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The 10-man rotation, starring Mike Conley, an All-Star point guard who (probably) won’t make the All-Star team

Dan Devine
Ball Don't Lie

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Mike Conley takes Tony Parker off the bounce. (Joe Murphy/NBAE/Getty Images)

A look around the league and the Web that covers it. It's also important to note that the rotation order and starting nods aren't always listed in order of importance. That's for you, dear reader, to figure out.

C: Gothic Ginobili. Aaron McGuire does a sensational job of breaking down the ramped-up role that Mike Conley has had to play on both ends of the floor for the Memphis Grizzlies thus far this year, how exceptionally well he's done under difficult circumstances, and how — despite a relatively quiet stat line and the Grizzlies' underwhelming 18-19 record — he's got a very legitimate case for All-Star consideration, even though it looks like there's little chance he'll be chosen as a reserve in a conference stacked both at the one and in the frontcourt.

PF: Beyond the Arc. Speaking of Memphis, while Kevin Lipe is basking in the afterglow of Marc Gasol's return and a 90-87 win over the hated Oklahoma City Thunder, he's also a bit bummed out by the way the assembled fans at the Grindhouse elected to shower struggling backup point guard Nick Calathes with jeers on Tuesday, and what that says about the present state of things in Tennessee: "Griz fans are in a weird place this season — it seems like a lot of them are mad about literally everything the organization does."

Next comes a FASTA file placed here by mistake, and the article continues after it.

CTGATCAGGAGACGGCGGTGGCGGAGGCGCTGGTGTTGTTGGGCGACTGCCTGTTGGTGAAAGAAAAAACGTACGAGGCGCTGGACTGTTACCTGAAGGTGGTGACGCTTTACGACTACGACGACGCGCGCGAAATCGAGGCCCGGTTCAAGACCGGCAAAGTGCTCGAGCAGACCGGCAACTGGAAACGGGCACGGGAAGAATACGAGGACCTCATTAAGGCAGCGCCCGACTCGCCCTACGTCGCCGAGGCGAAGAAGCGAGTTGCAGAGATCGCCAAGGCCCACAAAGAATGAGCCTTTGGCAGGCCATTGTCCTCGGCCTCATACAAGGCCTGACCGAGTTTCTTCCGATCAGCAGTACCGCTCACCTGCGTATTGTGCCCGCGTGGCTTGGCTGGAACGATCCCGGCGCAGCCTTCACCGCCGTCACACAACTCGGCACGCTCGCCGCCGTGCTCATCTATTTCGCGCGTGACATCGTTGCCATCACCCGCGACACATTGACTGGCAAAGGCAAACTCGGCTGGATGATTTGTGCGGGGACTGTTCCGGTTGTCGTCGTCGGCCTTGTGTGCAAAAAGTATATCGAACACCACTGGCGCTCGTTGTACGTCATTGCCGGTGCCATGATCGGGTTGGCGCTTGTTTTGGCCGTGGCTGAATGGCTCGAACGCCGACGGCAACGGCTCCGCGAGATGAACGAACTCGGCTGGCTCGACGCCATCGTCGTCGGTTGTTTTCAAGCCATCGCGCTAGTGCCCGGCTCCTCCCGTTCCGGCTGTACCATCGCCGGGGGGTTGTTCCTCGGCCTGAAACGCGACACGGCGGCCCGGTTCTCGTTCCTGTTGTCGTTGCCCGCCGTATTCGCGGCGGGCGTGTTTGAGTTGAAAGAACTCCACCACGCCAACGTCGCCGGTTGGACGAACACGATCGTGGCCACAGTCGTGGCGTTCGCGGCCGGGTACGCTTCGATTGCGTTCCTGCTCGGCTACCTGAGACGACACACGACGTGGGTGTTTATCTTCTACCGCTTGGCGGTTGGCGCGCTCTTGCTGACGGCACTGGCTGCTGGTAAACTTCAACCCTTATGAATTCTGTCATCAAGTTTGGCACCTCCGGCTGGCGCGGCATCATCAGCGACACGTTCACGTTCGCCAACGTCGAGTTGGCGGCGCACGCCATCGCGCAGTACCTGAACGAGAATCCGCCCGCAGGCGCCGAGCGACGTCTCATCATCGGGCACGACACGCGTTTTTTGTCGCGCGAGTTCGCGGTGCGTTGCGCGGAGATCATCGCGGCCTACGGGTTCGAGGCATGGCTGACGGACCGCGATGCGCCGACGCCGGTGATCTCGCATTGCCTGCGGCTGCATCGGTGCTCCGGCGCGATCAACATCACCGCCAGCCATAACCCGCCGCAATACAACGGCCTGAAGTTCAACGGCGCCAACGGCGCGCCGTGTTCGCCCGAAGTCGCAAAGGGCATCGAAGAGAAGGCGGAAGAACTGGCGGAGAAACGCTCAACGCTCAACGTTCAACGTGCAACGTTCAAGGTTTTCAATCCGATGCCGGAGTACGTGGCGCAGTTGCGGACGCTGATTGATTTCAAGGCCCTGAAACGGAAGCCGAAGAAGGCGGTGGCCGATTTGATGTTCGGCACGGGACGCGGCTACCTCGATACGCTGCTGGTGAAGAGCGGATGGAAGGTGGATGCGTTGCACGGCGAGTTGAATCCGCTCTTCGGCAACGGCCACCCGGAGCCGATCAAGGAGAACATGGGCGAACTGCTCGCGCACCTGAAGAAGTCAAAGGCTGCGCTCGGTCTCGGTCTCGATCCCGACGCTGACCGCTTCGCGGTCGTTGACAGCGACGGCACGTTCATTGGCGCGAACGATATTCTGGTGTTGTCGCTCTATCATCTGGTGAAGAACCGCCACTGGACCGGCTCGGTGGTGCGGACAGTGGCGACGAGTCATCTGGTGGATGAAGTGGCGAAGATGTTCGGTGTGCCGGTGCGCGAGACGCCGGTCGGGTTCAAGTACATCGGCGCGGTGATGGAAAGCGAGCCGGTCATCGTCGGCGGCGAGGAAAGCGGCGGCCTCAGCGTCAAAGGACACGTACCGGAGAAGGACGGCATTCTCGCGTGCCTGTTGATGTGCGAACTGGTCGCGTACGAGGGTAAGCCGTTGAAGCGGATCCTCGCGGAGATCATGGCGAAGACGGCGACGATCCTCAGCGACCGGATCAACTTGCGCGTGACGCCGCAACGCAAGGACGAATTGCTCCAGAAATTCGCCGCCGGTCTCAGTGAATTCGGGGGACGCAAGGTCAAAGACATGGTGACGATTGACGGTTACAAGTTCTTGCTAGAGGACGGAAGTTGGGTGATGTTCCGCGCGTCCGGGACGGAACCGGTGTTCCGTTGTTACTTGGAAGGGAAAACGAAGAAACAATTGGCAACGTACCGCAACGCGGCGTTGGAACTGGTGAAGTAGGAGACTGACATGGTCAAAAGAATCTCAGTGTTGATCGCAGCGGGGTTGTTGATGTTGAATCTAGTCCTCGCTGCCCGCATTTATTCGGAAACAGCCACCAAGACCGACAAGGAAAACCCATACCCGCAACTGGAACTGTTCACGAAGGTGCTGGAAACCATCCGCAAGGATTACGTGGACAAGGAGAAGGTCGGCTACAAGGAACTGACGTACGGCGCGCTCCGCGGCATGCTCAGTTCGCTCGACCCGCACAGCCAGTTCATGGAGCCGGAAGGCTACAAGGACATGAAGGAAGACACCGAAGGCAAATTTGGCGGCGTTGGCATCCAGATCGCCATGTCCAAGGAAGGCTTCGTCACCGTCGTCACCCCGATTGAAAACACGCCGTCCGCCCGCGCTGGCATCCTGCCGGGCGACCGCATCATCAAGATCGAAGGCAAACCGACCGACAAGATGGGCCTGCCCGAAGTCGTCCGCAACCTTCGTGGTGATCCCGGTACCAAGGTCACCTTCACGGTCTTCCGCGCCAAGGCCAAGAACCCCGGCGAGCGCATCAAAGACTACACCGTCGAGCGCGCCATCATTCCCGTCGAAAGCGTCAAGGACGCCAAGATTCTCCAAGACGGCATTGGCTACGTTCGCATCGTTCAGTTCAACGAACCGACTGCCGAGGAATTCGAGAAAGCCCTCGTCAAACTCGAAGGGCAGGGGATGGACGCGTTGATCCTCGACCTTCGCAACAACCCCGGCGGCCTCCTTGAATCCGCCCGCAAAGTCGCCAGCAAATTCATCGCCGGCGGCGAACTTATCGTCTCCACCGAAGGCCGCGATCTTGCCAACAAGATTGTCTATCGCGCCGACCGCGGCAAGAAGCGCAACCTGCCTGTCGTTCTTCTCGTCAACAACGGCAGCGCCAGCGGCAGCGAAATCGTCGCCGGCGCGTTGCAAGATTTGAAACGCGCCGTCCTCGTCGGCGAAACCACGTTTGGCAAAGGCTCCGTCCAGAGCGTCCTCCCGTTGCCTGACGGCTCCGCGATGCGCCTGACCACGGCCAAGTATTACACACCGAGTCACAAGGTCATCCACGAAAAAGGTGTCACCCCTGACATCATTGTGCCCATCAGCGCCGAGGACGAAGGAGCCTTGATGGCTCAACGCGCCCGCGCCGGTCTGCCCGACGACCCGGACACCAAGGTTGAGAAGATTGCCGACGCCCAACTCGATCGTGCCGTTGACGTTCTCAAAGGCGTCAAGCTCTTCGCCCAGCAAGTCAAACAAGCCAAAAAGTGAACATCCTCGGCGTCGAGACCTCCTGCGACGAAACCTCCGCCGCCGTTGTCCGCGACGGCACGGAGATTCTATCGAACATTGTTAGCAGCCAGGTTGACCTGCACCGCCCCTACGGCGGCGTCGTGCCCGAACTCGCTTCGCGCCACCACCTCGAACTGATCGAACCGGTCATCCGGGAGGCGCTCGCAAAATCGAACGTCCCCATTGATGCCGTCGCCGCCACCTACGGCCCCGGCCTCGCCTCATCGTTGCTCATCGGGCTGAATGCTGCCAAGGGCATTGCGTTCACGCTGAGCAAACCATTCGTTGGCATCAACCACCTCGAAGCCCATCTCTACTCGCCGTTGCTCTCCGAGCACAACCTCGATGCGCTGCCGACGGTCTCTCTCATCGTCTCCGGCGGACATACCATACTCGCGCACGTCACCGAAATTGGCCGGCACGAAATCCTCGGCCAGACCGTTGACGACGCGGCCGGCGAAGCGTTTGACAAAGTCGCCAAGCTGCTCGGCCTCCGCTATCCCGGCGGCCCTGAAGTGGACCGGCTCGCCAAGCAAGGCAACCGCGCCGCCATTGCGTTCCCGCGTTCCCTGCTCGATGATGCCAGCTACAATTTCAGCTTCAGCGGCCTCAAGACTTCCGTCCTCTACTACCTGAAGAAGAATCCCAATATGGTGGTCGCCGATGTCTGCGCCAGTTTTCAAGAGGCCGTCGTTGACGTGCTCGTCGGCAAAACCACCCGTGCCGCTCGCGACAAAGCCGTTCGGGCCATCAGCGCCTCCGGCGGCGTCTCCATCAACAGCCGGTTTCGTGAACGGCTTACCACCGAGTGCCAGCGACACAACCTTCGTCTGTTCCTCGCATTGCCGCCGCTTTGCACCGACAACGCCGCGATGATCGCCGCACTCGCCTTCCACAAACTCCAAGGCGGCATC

SF: The Point Forward. Rob Mahoney on how Dirk Nowitzki's ability to not only draw double teams, but also make simple passes that effectively do something with them, helps the Dallas Mavericks construct a consistently elite offense and help limit their liabilities on defense. Really smart stuff, as per usual.

SG: The Dissolve. Might want to bookmark it if you don't have time for it now, but this massive oral history on "Hoop Dreams" 20 years after its release is worth digging into.

PG: Salt Lake Tribune. Aaron Falk on Alec Burks, fresh off a career-high 34-point outing in a win over the Denver Nuggets, making a case that while he's a sixth man for the Utah Jazz right now, he might be worth a look as a starter at the two in Salt Lake (or elsewhere) before too long.

6th: Sports Illustrated. Lee Jenkins on Damian Lillard carrying on the storied tradition of Oakland-bred point guards, which features this choice description by the Portland Trail Blazers triggerman of what being an "Oakland point guard" means: "It means you don't get scared. You want to play one-on-one? We can do that. You want to fight after a game at the park with your cousins? I guess we can do that too."

7th: Pounding the Rock. If you ever find yourself having to interview Gregg Popovich and desperately wanting to avoid being embarrassed, just follow these rules and you'll be home free just kidding you will still probably get embarrassed.

8th: DraftExpress. Jonathan Givony surveys NBA front-office personnel to find out which colleges are most and least accommodating, and which college venues are best and worst, for scouting NCAA talent. Interesting stuff.

9th: CBS New York. John Schmeelk on Mike Woodson returning J.R. Smith to the bench on Tuesday and yet another self-created controversy for the New York Knicks: "This whole episode is simply another perfect example of how chaotic and disorganized the Knicks’ management structure is. Nothing is ever handled the right way."

10th: CSNNW.com. Portland Trail Blazers shooting guard Wesley Matthews opens up a bit to Chris Haynes about the slow, long process of building a relationship with his father, Wesley Sr., who played 10 years in the NBA but didn't play much of a role in his young son's life: "I had a famous father who wasn’t around and I’m carrying his name. So, yeah, that was my obstacle growing up."

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Dan Devine is an editor for Ball Don't Lie on Yahoo Sports. Have a tip? Email him at devine@yahoo-inc.com or follow him on Twitter!

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